Ms. Hogan’s class are in a festive mood.
Spring is in the air right now and will be for the next two months. It is a time of new life and growth, birds are getting busy (we have set up a school nestbox with a camera) and soon the trees will be in leaf. So get out to the park or garden and if you capture a good springtime photo send it to firstname.lastname@example.org and you could win a valuable prize!!
Meanwhile you can keep an eye on this peregrine falcon nest in Rome, Italy and on this white stork nest near Munich, Germany. You can also follow some birds as they migrate from Africa in the springtime. This website follows eagles and storks that carry tracking devices as they return to Eastern Europe. Click the “to start” button and then play to watch the birds movements over a few months. Here you can track some cuckoos that spend a few months in summer in England and return to Africa in the Autumn. Stork nest in Holland.
Duck nest in RTE
Below: Tiny hummingbird nest in a back garden in California (8 hr time difference so gets bright around 2pm Irish time)
What a marvellous view of Dublin Bay taken from a plane heading out to London and published by Aer Lingus recently . In the foreground is Howth Head and then Bull Island. You can see the mouths of the Rivers Tolka and Liffey as the bay sweeps away towards Bray and the Dublin mountains. Can you spot the twin chimneys of Poolbeg power station? Below you can see the view from the other side with Dun Laoghaire harbour to the right.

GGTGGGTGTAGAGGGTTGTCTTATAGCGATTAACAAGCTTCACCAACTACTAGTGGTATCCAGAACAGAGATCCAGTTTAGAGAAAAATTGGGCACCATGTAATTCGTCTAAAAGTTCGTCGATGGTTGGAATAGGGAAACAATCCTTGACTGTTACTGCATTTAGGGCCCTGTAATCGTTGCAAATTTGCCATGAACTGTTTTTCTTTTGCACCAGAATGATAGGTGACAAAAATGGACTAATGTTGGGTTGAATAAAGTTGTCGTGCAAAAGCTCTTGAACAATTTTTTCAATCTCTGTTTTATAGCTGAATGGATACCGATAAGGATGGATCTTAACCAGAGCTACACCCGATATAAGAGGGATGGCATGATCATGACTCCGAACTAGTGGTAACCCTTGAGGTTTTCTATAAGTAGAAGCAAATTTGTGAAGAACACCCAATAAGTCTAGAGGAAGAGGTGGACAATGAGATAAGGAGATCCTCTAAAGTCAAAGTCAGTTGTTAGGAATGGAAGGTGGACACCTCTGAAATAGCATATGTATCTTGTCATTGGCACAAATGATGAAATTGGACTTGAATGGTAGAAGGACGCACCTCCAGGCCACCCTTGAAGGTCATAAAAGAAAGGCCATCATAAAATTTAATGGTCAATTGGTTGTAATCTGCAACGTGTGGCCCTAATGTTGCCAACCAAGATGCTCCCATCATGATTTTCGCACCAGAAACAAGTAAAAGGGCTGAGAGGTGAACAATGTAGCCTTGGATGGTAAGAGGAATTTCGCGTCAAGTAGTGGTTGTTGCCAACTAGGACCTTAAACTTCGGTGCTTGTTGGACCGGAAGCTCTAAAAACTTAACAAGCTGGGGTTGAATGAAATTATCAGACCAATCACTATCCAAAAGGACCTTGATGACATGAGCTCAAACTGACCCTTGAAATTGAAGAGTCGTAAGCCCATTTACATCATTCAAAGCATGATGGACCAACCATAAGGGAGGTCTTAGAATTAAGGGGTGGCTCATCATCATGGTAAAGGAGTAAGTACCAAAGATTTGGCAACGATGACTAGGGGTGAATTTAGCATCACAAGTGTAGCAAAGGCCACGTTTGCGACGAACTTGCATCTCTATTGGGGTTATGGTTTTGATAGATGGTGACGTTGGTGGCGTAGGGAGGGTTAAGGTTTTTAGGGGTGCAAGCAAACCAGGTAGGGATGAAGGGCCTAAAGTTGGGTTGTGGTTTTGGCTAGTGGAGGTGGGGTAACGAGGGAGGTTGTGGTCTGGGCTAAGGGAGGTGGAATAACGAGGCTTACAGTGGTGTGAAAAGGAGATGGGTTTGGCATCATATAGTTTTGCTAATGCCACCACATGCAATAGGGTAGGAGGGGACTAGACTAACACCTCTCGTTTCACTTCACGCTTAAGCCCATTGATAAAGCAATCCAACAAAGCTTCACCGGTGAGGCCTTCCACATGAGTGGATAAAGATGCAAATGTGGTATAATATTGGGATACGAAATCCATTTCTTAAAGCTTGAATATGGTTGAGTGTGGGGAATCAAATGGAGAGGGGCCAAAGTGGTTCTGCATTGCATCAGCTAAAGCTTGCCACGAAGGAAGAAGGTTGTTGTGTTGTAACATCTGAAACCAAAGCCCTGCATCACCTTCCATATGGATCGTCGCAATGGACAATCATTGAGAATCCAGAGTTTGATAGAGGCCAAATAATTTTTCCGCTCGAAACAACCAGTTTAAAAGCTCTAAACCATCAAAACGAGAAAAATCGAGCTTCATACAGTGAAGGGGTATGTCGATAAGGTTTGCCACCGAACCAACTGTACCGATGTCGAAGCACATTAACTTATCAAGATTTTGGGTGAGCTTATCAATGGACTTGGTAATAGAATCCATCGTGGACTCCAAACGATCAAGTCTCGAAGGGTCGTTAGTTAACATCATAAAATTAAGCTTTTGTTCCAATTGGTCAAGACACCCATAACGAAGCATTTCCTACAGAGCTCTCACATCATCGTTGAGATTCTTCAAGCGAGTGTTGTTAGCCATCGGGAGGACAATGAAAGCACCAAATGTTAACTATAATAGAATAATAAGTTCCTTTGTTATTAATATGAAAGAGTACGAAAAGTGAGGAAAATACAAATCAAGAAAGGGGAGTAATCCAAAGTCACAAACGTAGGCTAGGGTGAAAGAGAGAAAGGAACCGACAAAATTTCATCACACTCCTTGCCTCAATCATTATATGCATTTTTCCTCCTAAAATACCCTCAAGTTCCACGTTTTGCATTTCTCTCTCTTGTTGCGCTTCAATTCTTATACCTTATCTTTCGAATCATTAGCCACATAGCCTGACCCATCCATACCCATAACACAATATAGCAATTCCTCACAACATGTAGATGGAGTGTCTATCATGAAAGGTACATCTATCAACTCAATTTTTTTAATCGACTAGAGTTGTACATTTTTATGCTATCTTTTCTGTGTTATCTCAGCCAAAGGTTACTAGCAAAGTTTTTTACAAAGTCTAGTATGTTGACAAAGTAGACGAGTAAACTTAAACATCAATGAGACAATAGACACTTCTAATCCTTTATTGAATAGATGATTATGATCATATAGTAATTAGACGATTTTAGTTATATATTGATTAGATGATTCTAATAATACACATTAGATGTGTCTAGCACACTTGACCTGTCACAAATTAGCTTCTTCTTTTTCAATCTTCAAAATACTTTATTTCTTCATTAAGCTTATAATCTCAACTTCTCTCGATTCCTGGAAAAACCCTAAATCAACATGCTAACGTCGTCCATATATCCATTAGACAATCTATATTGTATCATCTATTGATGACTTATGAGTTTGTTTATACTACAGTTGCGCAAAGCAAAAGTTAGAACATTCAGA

…. and in 40 Km of new tunnels being dug in London for Crossrail project. Meanwhile a farmer in Co. Carlow has been using a drone instead of a sheepdog to round up his sheep. See how French photographer Vincent Munier slept in a tent in the Canadian Arctic for over a week waiting for a chance to photograph wolves.
Find out about aircraft boneyards.
If you see a bright single “star” near the moon, it’s not a star but a planet like Mercury or Venus. A star twinkles in the night sky because its light has come from much further away so it zigzags while planets shine more steadily. This photo was taken last week and Mars, Venus and the moon have not been this close in the sky for several years. The layers in the photo make it special with the trees, the moon, the planets and you can see some stars if you zoom in on the high definition version. You know what sunshine and moonshine are but what is earthshine? The moon produces no light of its own so when you can see the part of the moon that’s in shade that called “earthshine” because it’s the light reflected from the earth that’s lighting it rather than the sun which is lighting the bright part. This time of the year is best to spot earthshine. Here’s another example. Here are some tips on how to photograph the moon with your mobile phone. What are conditions like on the other planets in the solar system?